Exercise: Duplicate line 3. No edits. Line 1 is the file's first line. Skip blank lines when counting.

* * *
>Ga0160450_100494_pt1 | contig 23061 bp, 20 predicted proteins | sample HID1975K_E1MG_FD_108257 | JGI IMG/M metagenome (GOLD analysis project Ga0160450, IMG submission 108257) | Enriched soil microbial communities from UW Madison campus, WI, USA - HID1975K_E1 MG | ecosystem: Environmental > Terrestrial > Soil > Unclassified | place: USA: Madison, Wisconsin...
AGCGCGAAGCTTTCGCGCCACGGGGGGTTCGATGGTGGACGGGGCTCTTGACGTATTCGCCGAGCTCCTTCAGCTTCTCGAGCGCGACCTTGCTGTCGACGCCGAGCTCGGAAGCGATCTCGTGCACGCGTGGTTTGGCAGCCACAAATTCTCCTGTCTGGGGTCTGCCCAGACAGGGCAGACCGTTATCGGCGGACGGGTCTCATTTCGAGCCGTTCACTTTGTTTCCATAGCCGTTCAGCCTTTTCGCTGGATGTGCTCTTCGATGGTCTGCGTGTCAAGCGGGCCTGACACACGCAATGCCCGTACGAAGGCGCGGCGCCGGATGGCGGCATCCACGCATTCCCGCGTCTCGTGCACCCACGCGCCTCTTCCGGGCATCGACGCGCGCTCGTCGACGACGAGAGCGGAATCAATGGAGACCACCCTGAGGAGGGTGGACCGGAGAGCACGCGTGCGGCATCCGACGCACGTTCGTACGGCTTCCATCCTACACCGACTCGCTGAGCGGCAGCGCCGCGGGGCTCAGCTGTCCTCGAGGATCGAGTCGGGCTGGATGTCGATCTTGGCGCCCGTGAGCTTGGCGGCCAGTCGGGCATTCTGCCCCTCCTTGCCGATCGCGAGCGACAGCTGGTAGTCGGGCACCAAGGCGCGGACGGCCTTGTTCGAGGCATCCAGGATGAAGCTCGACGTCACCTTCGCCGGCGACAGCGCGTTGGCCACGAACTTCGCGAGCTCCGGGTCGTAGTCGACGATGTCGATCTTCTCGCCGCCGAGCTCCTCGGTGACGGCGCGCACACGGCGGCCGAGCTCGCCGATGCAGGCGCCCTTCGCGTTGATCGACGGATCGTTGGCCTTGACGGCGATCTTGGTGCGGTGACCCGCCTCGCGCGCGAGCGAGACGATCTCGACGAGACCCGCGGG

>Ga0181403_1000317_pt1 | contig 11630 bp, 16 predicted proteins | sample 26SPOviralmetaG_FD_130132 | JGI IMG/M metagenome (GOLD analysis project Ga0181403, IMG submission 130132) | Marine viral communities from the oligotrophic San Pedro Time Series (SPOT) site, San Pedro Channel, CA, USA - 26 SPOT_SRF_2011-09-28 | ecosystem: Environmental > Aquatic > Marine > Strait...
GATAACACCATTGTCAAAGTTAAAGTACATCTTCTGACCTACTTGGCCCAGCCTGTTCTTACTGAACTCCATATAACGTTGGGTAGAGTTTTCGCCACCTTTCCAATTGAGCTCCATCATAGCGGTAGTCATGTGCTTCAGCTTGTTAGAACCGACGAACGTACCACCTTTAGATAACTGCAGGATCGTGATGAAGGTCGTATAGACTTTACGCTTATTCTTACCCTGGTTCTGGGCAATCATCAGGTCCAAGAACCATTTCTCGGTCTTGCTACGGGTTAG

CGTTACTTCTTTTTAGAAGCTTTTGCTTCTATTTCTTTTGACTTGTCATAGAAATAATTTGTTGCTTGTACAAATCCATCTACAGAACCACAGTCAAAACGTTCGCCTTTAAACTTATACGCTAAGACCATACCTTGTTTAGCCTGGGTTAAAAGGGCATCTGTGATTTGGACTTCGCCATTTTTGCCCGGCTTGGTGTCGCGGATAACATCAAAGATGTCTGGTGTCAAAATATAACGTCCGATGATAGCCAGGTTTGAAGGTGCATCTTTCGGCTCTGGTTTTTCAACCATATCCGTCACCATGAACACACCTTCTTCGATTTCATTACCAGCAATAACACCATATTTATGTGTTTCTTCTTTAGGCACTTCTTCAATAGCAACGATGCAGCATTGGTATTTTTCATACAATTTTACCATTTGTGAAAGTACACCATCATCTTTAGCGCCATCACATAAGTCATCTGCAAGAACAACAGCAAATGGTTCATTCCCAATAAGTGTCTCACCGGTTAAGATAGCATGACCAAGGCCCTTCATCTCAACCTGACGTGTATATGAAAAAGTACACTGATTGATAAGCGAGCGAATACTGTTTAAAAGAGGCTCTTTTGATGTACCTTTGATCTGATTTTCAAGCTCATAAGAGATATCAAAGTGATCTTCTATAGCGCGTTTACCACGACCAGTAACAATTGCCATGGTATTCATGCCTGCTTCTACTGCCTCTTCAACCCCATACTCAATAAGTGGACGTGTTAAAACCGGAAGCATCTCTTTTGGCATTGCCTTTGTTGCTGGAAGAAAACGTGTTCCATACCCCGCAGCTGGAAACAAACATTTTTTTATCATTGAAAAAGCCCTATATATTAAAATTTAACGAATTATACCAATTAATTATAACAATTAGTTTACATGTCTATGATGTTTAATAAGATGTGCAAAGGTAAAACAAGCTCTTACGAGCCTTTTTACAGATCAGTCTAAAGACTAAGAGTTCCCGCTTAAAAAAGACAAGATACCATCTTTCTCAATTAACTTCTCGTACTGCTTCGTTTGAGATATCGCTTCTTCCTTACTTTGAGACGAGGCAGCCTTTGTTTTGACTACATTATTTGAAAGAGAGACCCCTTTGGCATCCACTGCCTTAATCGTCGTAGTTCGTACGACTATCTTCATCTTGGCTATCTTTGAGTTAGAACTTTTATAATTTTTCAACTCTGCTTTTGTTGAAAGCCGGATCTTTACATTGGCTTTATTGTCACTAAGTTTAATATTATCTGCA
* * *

>Ga0181403_1000317_pt1 | contig 11630 bp, 16 predicted proteins | sample 26SPOviralmetaG_FD_130132 | JGI IMG/M metagenome (GOLD analysis project Ga0181403, IMG submission 130132) | Marine viral communities from the oligotrophic San Pedro Time Series (SPOT) site, San Pedro Channel, CA, USA - 26 SPOT_SRF_2011-09-28 | ecosystem: Environmental > Aquatic > Marine > Strait...